But even as we spoke, YouTube videos with wild-eyed claims were being uploaded and amassing views. An American chiropractor named John Bergman got more than a million views for videos suggesting that hand sanitizer didn’t work and urging people to use essential oils and vitamin C to treat the contagion. On April 16, a conspiracy channel named the Next News Network uploaded a video claiming that Fauci was a “criminal,” that coronavirus was a false-flag operation to impose “mandatory vaccines,” and that if anyone refused to be vaccinated, they’d be “shot in the head.” It racked up nearly 7 million views in two weeks, before YouTube finally took it down. Then came ever more unhinged uploads, including the infamous “Plandemic” video—alleging a conspiracy to push a vaccine—or the so-called “white coat summit” of July 27, in which a group of doctors assembled in front of the Supreme Court to falsely claim that hydroxychloroquine could cure Covid and that masks were unnecessary.
YouTube was playing a by-now familiar game of social media whack-a-mole. A video that violated YouTube’s rules would emerge and rapidly gain views, then YouTube would take it down. But it wasn’t clear that recommendations were key to these sudden viral spikes. On August 14, a 90-minute video by Millie Weaver, a contributor to the far-right conspiracist site Infowars, went online, filled with claims of a deep state arrayed against President Trump. It was linked and shared in a number of right-wing circles. Dozens of Reddit threads passed it on (“Watch it before it’s gone,” one redditor wrote), and it was shared more than 53,000 times on Facebook, as well as on scores of right-wing YouTube channels, including by many followers of QAnon, one of the fastest-growing—and most dangerous—conspiracy theories in the nation. YouTube took it down a day later, saying it violated its hate-speech rules. But within that 24 hours, it amassed over a million views.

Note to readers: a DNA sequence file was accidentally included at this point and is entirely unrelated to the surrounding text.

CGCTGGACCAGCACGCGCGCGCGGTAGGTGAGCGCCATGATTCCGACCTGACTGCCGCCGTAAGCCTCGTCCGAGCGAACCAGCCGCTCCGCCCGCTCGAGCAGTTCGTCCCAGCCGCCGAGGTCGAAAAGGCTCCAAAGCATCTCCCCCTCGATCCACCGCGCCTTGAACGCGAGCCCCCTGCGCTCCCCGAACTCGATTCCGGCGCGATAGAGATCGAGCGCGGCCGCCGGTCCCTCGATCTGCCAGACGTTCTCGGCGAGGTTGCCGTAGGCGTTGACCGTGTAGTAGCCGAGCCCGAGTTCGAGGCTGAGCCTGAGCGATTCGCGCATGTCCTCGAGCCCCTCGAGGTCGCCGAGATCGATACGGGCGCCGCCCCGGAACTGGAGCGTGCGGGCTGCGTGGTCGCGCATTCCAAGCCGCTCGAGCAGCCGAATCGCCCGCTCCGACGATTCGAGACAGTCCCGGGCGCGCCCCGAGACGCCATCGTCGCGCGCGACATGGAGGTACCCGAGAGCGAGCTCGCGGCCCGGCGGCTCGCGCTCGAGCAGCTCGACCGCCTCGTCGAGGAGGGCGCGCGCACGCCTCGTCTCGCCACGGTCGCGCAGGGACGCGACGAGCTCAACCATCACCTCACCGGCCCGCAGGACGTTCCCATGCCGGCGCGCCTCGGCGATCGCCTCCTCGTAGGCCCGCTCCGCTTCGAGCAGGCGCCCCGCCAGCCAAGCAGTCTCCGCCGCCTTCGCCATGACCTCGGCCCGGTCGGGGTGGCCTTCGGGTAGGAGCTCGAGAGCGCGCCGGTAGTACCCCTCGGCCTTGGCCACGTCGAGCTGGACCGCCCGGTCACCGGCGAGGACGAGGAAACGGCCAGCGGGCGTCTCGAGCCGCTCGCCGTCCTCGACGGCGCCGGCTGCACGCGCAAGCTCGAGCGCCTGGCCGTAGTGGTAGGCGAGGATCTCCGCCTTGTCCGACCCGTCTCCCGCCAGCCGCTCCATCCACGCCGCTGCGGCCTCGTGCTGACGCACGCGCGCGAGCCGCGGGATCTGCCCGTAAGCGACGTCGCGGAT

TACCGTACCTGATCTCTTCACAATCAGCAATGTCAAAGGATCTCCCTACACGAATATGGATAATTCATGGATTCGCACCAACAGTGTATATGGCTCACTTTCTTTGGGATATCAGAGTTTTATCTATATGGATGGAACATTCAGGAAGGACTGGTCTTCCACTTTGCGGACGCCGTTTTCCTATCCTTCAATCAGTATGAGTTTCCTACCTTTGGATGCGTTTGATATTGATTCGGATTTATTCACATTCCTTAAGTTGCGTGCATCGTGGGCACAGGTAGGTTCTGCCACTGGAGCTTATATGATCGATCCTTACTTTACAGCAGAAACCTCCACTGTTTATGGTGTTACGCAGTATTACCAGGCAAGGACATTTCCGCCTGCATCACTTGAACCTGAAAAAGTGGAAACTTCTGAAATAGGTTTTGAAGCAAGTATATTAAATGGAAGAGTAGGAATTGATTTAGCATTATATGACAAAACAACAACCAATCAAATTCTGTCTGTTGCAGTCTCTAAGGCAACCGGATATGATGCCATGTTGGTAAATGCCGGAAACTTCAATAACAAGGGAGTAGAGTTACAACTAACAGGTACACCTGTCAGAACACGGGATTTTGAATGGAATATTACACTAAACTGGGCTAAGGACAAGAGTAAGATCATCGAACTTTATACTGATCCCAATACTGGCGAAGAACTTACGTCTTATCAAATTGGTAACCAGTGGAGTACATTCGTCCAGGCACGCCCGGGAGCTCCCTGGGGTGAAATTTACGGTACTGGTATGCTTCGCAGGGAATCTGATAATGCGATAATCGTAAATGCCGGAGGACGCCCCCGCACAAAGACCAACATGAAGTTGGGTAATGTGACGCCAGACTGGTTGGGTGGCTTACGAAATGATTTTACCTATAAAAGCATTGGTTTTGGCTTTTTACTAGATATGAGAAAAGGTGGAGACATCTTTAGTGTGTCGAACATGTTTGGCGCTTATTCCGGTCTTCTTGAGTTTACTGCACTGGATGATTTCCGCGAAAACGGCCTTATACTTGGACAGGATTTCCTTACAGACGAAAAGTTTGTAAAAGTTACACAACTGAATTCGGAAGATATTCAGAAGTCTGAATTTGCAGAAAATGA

This old-fashioned spread—a mix of organic link-sharing and astroturfed, bot-propelled promotion—is powerful and, say observers, may sideline any changes to YouTube’s recommendation system. It also suggests that users are adapting and that the recommendation system may be less important, for good and ill, to the spread of misinformation today. In a study for the think tank Data & Society, the researcher Becca Lewis mapped out the galaxy of right-wing commentators on YouTube who routinely spread borderline material. Many of those creators, she says, have built their often massive audiences not only through YouTube recommendations but also via networking. In their videos they’ll give shout-outs to one another and hype each other’s work, much as YouTubers all enthusiastically promoted Millie Weaver’s fabricated musings.
“If YouTube completely took away the recommendations algorithm tomorrow, I don’t think the extremist problem would be solved. Because they’re just entrenched,” Lewis tells me. “These people have these intense fandoms at this point. I don’t know what the answer is.”
One of the former Google engineers I spoke to agreed: “Now that society is so polarized, I’m not sure YouTube alone can do much,” as the engineer noted. “People who have been radicalized over the past few years aren’t getting unradicalized. The time to do this was years ago.”
All Rights Reserved for Clive Thompson